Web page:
Rivella, barbarian at the gate: the Brunello debate goes mainstream (WARNING: POST CONTAINS POETRY)

Above: The grapes are ripening about a week late in Montalcino but conditions are excellent, says Alessandro Bindocci (Fabrizio Bindocci’s son) in his blog Montalcino Report. Alessandro has been updating the blog regularly with harvest and weather reports.

Yesterday a friend emailed me this article in Reuters online, “Battle of Brunello exposes row over purity vs blends,” by top wine writer Robert Whitley, my fellow San Diegan. In it he summarized the events that led up to Ezio Rivella’s controversial election as Brunello producers association president and Fabrizio Bindocci’s passionate if unsuccessful bid to stop Rivella’s march of progress. (For a more detailed account of what happened in recent months in Montalcino, you can scroll and leaf through this thread here at Do Bianchi.)

    The controversy over the election has put the spotlight on growing divisions in the wine world as some producers take a more global approach to their craft while others stick to tradition.

    Opponents such as Bindocci are passionate defenders of the status quo and are convinced that the 77-year-old Rivella as the modern face of Brunello could put the soul of Brunello at stake.

Has Montalcino become the frontline in the global battle (“growing divisions of the wine world”) of modernism vs. traditionalism?

In a “why didn’t I think of that” moment, I thoroughly enjoyed Robert’s superb allusion to the great poem “Waiting for the Barbarians” by Greek poet Cavafy wherein he implied that Rivella is a “barbarian at the gate.” It’s probably more a propos than Robert bargained for, especially in the light of the uncanny parallels. Poetry lovers read on…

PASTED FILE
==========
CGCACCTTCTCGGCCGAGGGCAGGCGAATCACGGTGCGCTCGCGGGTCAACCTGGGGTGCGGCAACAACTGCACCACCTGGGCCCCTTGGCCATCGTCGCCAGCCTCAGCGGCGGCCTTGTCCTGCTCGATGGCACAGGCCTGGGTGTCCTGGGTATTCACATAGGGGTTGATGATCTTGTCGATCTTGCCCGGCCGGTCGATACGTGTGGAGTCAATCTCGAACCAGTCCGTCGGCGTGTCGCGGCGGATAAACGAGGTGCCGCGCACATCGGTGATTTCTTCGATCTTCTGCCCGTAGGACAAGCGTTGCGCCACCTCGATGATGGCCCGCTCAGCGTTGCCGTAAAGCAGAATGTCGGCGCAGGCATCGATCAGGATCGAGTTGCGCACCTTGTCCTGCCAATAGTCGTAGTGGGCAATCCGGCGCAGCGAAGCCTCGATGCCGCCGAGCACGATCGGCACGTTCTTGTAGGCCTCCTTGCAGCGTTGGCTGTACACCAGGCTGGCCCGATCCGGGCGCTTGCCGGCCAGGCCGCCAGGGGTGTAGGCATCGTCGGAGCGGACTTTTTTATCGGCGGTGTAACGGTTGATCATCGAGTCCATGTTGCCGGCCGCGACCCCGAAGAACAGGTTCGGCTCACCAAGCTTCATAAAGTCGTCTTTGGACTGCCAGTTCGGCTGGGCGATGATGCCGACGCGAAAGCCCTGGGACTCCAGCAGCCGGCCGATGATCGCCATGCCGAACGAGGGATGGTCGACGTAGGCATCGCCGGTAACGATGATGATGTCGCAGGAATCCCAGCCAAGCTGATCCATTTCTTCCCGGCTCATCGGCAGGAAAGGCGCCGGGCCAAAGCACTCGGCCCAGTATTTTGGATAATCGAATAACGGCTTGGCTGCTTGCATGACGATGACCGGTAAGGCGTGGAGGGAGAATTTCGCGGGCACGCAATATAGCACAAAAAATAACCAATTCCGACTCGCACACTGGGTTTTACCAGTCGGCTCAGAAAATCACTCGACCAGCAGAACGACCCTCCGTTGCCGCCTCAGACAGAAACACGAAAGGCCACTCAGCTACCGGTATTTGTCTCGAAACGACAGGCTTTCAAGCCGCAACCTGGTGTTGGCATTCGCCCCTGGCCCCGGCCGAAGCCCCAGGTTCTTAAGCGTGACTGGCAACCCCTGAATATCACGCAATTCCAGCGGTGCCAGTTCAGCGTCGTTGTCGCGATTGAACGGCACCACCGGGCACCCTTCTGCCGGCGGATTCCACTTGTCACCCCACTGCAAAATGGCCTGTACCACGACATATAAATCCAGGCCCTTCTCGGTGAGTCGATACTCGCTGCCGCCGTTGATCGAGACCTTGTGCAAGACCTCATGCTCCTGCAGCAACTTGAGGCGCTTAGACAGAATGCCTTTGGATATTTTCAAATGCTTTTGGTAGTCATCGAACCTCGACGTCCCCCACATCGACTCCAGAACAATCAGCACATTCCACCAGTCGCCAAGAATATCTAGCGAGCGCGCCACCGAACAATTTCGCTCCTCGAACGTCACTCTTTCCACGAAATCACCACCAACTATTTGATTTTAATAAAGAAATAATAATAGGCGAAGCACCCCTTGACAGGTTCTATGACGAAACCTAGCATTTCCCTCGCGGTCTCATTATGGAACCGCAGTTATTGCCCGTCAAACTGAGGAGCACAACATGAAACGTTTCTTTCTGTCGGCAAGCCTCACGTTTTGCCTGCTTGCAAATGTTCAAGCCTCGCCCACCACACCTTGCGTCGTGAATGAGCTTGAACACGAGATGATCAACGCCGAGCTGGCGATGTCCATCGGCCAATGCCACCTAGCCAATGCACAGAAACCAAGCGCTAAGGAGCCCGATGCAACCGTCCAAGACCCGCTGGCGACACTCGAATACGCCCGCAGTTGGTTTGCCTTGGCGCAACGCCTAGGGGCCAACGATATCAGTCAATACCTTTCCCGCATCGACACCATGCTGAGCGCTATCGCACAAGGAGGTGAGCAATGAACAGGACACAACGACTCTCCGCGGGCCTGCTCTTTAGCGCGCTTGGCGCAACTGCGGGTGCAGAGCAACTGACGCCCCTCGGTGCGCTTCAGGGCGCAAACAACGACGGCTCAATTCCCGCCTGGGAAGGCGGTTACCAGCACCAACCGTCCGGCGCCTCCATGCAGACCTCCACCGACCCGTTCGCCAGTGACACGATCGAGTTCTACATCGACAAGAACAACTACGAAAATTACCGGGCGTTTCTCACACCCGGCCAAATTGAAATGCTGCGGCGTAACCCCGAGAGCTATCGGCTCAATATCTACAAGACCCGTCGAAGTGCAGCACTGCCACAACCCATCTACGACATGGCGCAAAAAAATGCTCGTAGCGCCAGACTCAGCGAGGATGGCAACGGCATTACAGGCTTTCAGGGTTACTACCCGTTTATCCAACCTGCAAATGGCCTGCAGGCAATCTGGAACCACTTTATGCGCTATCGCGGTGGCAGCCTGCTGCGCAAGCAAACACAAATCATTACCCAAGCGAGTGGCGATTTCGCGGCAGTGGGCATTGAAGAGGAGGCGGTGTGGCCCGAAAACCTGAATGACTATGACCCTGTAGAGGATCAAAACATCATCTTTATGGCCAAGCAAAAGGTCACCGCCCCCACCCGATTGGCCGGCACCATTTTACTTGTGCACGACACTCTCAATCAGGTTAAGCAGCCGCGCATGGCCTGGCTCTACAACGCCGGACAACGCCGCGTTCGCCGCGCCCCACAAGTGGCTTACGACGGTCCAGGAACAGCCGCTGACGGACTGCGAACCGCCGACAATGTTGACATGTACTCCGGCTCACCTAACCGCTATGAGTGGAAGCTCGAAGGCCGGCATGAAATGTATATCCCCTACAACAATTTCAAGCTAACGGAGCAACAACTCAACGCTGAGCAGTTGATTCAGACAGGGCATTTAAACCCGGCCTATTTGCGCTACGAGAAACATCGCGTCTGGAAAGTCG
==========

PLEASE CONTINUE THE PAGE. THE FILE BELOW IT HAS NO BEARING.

What are we waiting for, assembled in the forum?

    The barbarians are due here today.

    Why isn’t anything happening in the senate?
    Why do the senators sit there without legislating?

    Because the barbarians are coming today.
    What laws can the senators make now?
    Once the barbarians are here, they’ll do the legislating.

    Why did our emperor get up so early,
    and why is he sitting at the city’s main gate
    on his throne, in state, wearing the crown?

    Because the barbarians are coming today
    and the emperor is waiting to receive their leader.
    He has even prepared a scroll to give him,
    replete with titles, with imposing names.

    Why have our two consuls and praetors come out today
    wearing their embroidered, their scarlet togas?
    Why have they put on bracelets with so many amethysts,
    and rings sparkling with magnificent emeralds?
    Why are they carrying elegant canes
    beautifully worked in silver and gold?

    Because the barbarians are coming today
    and things like that dazzle the barbarians.

    Why don’t our distinguished orators come forward as usual
    to make their speeches, say what they have to say?

    Because the barbarians are coming today
    and they’re bored by rhetoric and public speaking.